The recognition that human beings are free gives us the individual freedom to make whatever choices we want for our lives. But anyone who embraces their individual freedom must also accept the personal responsibility to make it happen. Simply wishing for something to happen is not going to do anything; no external force is going to give it to you. Your life is completely up to you, and you are solely responsible for it.
While you are free to make your own choices, it is obvious that the choices you make will be influenced by the society and culture you are in, and that is fine. The key is to live the life that you want, and many of the things that influenced you prior to this point are important to you so of course you’re going to keep them. The important first step is to describe what the ideal life means to you before you can determine how you are going to get there. This isn’t going to be physical things such as possessions, but about how you want to feel. Knowing that, you are able to examine the various ways you can achieve those feelings. This is your goal. It is then your responsibility to set a plan in motion to get there, to do what it takes, to achieve it.
You may be wondering if taking such action, veering from the path of conformity, is risky. Not at all, the biggest risk is to plod along and end your life with the words, “I wish I had,” on your lips. Take heart that it isn’t the achievement of the goal that makes you free. It is the journey, knowing you are in control of your life that makes it so:
Man is a rope stretched between the animal and the Superman — a rope over an abyss. A dangerous crossing, a dangerous wayfaring, a dangerous looking-back, a dangerous trembling and halting. What is great in man is that he is a bridge and not a goal. ~ Frederick Nietzsche
The American founding father, Thomas Jefferson, hit it on the nose when he penned: “Life, liberty and the pursuit of happiness,” in the declaration of independence. Jefferson understood that happiness in life it was all about pursuing one’s goals, not necessarily achieving them. If you do achieve a particular goal, you will simply have to create another so as to always feel the happiness of freedom. Your life is all about the choices that you make for it.
Most people close to me know that I’ve always been an existentialist, and the current non-fiction book I am working on deals with eliminating stress by being authentic in one’s life. Here’s an excerpt from chapter nine:
Other people see us in a ways that we have no access to, and vice-versa. We are first and foremost an object to other people, just as they are to us, and according to Jean-Paul Sartre this is the basis for relationships between individuals to be one of conflict. Other people cannot see us as we really are, so our existence is one thing for us and something else for them. If we allow the judgment of others to influence us we run the risk of not being authentic and will experience stress as a result, so how can one be a part of the world and live authentically at the same time? We can try to tell people who we really are, but it is only through our actions and the products of our actions that they will judge us.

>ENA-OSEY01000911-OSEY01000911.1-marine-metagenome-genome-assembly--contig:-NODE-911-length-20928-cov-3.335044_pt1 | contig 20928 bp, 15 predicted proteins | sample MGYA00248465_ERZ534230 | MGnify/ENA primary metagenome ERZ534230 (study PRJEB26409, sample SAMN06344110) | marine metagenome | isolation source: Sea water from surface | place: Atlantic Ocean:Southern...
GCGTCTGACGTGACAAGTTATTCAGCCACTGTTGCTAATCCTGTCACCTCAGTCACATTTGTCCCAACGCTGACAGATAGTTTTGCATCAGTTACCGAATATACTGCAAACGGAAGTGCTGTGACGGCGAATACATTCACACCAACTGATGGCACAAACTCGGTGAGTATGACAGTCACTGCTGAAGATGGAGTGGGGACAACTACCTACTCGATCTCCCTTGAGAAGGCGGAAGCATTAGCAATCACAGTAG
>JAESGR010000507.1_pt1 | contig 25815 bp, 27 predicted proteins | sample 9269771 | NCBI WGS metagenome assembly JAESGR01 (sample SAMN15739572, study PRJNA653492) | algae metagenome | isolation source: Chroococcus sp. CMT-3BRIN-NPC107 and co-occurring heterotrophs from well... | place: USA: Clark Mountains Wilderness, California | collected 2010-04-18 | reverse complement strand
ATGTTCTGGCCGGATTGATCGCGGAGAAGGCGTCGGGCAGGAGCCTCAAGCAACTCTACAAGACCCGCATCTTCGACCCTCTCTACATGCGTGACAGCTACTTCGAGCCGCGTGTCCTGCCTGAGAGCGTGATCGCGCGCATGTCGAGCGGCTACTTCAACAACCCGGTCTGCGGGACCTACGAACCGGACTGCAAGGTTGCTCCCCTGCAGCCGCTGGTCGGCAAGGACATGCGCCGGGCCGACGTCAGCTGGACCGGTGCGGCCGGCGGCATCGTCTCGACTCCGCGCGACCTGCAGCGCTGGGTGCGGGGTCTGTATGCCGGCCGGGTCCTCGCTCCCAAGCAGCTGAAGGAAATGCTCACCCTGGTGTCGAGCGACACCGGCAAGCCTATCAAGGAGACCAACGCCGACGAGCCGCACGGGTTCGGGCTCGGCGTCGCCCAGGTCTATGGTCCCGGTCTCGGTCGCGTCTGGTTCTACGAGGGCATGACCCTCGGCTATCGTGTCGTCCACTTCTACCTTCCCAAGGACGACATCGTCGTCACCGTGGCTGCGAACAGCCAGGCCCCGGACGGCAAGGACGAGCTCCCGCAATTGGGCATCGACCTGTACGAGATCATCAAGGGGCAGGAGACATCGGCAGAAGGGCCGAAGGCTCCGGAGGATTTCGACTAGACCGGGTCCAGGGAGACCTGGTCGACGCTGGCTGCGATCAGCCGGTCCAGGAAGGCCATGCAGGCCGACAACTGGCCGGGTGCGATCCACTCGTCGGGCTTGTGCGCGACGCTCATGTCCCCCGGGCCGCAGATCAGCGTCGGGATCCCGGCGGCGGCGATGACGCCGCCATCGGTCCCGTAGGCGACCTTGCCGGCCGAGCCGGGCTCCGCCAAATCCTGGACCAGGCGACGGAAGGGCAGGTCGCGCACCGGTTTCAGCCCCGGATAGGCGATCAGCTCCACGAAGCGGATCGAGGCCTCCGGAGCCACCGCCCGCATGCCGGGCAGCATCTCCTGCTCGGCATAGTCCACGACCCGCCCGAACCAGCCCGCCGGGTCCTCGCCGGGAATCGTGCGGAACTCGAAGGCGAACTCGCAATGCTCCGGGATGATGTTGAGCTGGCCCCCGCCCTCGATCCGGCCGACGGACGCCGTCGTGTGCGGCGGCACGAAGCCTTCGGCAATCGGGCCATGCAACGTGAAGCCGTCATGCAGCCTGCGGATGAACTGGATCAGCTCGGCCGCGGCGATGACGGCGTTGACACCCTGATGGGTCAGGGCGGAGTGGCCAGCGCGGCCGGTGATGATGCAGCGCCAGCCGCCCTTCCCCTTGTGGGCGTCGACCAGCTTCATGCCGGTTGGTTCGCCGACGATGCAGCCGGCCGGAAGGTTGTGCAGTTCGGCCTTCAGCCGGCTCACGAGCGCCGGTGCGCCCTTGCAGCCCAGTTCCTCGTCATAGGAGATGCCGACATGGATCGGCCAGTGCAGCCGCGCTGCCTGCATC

Consider a man who is living in a shack on the beach. Other people see this person with a scraggly beard and long hair blowing in the breeze walking around every day and they label him as a beach bum. They are unaware that it is the daily wandering that drives his inspiration and creativity, and even if he told them that he was a genius working on a new project they would most likely look at him askance and still judge him to be a beach bum. However, once he publishes a book or produces a painting these people will change their judgment, and from that point on they’ll recognize him as an author or an artist.
It is one thing to see ourselves as artists and tell other people at parties how we have great books or paintings inside us, but quite another to actually be that artist. That requires us to make choices and act on them. So whether we remain as inwardly frustrated artists who dress in suits and go to work in an office every day versus living an authentic life and producing art comes down to our accepting individual freedom and making the appropriate choices, in spite of the judgment of others. It is easy to come up with excuses in order to justify not taking action, but Nietzsche would have considered it weakness to deny ourselves:
“What is good? All that heightens the feeling of power, the will to power, power itself. What is bad? All that is born of weakness. What is happiness? The feeling that power is growing, that resistance is overcome.” ― Friedrich Nietzsche
You may well be considered a nonconformist bum when you start out, but those same people who deride your choices will be the first ones with their congratulations on your success and will readily accept what they will then consider your eccentricity. More importantly, you will achieve happiness and be free from the stress of inauthenticity.